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AI pilot can navigate crowded airspace

Technology News |
By Rich Pell

Researchers at Carnegie Mellon University say they they have developed the first AI pilot that enables autonomous aircraft to navigate a crowded airspace. The artificial intelligence can safely avoid collisions, predict the intent of other aircraft, track aircraft and coordinate with their actions, and communicate over the radio with pilots and air traffic controllers.

The aim of their project, say the researchers, is to develop the AI so the behaviors of their system will be indistinguishable from those of a human pilot.

“We believe we could eventually pass the Turing Test,” says Jean Oh, an associate research professor at CMU’s Robotics Institute (RI) and a member of the AI pilot team.

The Turing Test refers to the test of an AI’s ability to exhibit intelligent behavior equivalent to a human. To interact with other aircraft as a human pilot would, the AI uses both vision and natural language to communicate its intent with other aircraft, whether piloted or not. This behavior leads to safe and socially compliant navigation.

The researchers achieved this implicit coordination by training the AI on data collected at the Allegheny County Airport and the Pittsburgh-Butler Regional Airport that included air traffic patterns, images of aircraft and radio transmissions. The AI uses six cameras and a computer vision system to detect nearby aircraft in a manner similar to that of a human pilot. Its automatic speech recognition function uses natural language processing techniques to both understand incoming radio messages and communicate with pilots and air traffic controllers using speech.

Advancement in autonomous aircraft, say the researchers, will broaden opportunities for drones, air taxis, helicopters and other aircraft to operate — moving people and goods, inspecting infrastructure, treating fields to protect crops, and monitoring for poaching or deforestation — often without a pilot behind the controls. These aircraft will have to fly, however, in an airspace already crowded with small airplanes, medical helicopters and more.

The FAA and NASA have proposed dividing this urban airspace into lanes or corridors with restrictions on when, what kind and how many aircraft can use them. This would significantly alter the current use and standard practices in this airspace and could create air traffic jams, preventing critical aircraft, like a medivac helicopter, from reaching its destination.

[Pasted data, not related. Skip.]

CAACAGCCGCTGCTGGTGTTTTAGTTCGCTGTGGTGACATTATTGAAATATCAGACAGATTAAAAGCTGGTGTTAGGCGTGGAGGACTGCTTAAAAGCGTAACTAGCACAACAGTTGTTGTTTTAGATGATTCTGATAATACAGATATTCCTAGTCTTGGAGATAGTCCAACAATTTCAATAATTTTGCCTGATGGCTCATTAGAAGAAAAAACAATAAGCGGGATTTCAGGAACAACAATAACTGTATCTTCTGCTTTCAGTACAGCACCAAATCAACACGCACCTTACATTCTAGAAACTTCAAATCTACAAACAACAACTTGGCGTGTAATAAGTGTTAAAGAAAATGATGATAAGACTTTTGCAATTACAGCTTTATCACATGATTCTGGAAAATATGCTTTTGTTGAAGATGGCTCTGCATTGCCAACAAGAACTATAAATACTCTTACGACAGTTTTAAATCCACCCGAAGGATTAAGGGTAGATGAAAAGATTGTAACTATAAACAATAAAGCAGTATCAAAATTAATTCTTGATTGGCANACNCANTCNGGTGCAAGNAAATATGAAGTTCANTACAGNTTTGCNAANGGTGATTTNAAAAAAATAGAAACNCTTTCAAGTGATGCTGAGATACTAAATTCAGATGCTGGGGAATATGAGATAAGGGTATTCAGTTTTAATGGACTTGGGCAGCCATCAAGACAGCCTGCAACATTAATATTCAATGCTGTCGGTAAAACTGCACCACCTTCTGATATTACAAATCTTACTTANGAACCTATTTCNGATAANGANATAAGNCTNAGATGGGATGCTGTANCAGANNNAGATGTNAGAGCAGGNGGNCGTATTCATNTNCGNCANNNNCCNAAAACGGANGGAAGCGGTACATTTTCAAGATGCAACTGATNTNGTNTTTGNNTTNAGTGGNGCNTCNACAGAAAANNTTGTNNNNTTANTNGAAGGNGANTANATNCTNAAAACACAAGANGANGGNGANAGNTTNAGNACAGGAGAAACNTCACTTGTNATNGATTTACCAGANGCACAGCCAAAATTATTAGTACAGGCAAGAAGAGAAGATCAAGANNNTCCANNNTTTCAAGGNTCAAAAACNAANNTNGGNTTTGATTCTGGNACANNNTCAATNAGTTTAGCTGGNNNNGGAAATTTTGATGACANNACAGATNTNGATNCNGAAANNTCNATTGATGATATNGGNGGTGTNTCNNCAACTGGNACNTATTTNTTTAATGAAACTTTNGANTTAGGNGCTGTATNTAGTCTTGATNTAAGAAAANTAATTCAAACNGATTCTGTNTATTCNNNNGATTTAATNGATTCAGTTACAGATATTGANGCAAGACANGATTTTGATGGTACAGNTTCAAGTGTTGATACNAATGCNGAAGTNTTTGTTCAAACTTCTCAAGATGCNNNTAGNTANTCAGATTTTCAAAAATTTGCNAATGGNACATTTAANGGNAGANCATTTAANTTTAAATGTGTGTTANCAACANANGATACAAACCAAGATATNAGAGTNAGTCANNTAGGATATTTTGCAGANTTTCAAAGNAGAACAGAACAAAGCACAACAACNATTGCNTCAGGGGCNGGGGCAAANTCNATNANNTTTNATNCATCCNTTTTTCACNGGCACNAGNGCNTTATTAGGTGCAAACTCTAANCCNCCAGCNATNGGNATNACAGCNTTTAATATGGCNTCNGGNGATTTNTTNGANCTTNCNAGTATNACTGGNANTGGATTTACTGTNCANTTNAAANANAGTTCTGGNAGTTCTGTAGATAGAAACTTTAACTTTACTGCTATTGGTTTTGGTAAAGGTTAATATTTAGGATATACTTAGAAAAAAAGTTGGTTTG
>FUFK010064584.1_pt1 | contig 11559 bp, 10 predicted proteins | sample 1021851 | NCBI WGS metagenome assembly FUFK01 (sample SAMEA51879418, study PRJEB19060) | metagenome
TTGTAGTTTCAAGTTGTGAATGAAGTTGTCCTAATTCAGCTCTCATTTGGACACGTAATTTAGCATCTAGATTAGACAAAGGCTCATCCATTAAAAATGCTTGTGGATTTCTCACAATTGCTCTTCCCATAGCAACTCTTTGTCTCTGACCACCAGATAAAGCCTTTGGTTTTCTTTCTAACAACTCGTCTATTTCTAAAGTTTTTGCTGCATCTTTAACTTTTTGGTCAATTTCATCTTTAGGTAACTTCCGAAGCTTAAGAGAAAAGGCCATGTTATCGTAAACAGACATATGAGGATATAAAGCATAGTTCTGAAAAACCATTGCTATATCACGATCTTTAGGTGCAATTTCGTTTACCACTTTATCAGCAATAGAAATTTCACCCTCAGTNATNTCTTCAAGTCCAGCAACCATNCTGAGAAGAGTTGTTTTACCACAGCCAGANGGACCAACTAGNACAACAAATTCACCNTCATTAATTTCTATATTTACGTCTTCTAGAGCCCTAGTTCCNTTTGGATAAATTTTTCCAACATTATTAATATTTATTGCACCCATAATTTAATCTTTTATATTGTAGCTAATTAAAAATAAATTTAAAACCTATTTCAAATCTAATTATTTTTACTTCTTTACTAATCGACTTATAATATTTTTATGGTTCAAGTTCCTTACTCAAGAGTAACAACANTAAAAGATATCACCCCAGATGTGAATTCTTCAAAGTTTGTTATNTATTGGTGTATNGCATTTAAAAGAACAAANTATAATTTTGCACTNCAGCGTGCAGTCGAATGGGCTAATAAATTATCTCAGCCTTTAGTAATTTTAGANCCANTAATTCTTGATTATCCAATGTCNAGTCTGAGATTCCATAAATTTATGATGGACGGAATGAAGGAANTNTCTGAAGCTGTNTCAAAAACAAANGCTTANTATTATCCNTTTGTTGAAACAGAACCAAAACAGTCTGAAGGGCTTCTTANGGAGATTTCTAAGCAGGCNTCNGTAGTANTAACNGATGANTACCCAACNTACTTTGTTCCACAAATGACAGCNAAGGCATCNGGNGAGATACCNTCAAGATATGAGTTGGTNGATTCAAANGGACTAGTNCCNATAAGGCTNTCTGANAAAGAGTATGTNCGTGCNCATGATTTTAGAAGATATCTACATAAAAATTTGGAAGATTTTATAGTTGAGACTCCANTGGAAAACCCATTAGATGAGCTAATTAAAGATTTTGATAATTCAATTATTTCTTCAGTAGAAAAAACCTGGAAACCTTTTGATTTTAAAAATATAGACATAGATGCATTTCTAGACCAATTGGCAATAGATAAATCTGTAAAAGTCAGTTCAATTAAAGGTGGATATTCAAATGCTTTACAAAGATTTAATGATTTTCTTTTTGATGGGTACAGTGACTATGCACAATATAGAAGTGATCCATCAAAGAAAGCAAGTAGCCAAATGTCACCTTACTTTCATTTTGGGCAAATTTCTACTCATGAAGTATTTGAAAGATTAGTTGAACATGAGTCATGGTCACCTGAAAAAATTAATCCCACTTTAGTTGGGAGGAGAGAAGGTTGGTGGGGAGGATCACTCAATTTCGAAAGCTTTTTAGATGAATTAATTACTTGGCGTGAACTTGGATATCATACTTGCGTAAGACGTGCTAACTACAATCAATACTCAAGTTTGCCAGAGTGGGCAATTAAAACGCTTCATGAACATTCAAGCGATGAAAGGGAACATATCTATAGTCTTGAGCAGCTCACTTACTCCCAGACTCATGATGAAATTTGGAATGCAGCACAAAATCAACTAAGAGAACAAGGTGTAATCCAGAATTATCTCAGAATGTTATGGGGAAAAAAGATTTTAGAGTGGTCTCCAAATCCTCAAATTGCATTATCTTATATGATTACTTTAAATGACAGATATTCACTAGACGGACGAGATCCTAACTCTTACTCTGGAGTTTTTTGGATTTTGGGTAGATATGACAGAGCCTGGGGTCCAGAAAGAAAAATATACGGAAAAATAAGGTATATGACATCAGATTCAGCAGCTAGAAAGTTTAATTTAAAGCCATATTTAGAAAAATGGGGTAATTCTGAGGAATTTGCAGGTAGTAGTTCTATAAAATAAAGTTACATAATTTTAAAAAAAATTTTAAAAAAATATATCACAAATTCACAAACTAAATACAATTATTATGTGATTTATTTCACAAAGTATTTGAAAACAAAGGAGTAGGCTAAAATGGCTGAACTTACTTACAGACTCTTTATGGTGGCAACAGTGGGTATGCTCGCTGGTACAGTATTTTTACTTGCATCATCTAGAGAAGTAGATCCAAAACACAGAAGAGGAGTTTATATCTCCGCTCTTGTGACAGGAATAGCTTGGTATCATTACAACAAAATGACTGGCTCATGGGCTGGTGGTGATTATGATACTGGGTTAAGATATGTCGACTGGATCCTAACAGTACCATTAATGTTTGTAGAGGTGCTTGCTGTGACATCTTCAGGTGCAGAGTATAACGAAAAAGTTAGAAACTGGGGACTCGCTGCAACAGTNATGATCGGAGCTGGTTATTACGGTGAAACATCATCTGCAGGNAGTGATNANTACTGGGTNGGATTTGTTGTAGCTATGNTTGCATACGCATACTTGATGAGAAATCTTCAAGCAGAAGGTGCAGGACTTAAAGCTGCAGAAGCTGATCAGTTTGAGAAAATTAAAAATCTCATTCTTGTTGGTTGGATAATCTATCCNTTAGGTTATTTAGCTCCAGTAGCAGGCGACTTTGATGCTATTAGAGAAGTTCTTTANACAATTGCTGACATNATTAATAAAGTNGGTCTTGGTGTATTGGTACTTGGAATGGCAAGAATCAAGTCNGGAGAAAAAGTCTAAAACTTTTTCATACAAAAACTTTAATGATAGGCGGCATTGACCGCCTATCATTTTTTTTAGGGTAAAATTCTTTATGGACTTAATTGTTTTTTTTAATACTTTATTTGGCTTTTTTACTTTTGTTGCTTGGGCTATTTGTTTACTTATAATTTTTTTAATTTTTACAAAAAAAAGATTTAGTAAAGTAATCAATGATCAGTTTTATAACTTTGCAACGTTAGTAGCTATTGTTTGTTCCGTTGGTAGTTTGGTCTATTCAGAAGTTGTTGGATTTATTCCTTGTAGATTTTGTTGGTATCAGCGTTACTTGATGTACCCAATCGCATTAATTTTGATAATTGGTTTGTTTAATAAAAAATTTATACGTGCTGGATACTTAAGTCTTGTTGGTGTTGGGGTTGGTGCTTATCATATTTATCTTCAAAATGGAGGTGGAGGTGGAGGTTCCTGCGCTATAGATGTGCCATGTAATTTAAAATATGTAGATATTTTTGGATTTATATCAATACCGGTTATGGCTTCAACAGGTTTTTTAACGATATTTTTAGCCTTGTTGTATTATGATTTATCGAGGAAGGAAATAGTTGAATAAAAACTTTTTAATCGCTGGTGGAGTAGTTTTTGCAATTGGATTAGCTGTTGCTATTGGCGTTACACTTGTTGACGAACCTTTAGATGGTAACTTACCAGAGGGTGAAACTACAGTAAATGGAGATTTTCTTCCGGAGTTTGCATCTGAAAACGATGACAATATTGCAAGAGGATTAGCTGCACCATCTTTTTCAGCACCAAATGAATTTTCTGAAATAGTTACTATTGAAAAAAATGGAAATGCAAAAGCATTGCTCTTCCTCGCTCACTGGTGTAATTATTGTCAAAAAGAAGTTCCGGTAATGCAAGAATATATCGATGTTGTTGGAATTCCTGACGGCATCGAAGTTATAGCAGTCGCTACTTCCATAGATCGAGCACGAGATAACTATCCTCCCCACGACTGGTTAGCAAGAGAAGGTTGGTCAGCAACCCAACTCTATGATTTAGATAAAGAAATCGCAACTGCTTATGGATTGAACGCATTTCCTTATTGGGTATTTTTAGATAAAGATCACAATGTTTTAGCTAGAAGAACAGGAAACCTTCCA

While autopilot controls are common among commercial airliners and other aircraft operating in higher altitudes under instrument flight rules (IFR), developing an AI to handle the often crowded and pilot-controlled lower-altitude traffic operating under visual flight rules (VFR) has challenged the aerospace industry. The researcher’s AI is designed to seamlessly interact with aircraft in the VFR airspace.

“This is the first AI pilot that works in the current airspace,” says Sebastian Scherer, an associate research professor in the RI and a member of the research team. “I don’t see that airspace changing for UAVs. The UAVs will have to change for the airspace.”

The researchers have yet to test the AI pilot on actual aircraft, but it has performed well on flight simulators. To test the AI, the researchers set up two flight simulators: one is controlled by the AI, the other by a human. Both operate in the same airspace. The AI can safely navigate around the piloted aircraft, even if the person behind the controls is not an experienced pilot.

Commercially, the AI could help autonomous aircraft deliver packages and ferry passengers. Delivery drones and air taxis ideally would not operate with a pilot to save weight and insulate them from a pilot shortage.

“We need more pilots, and AI can help,” says Jay Patrikar, a Ph.D. student in the RI who worked on the project.

This research was supported by the U.S. Army Research Office and the Army Futures Command’s Artificial Intelligence Integration Center (AI2C).


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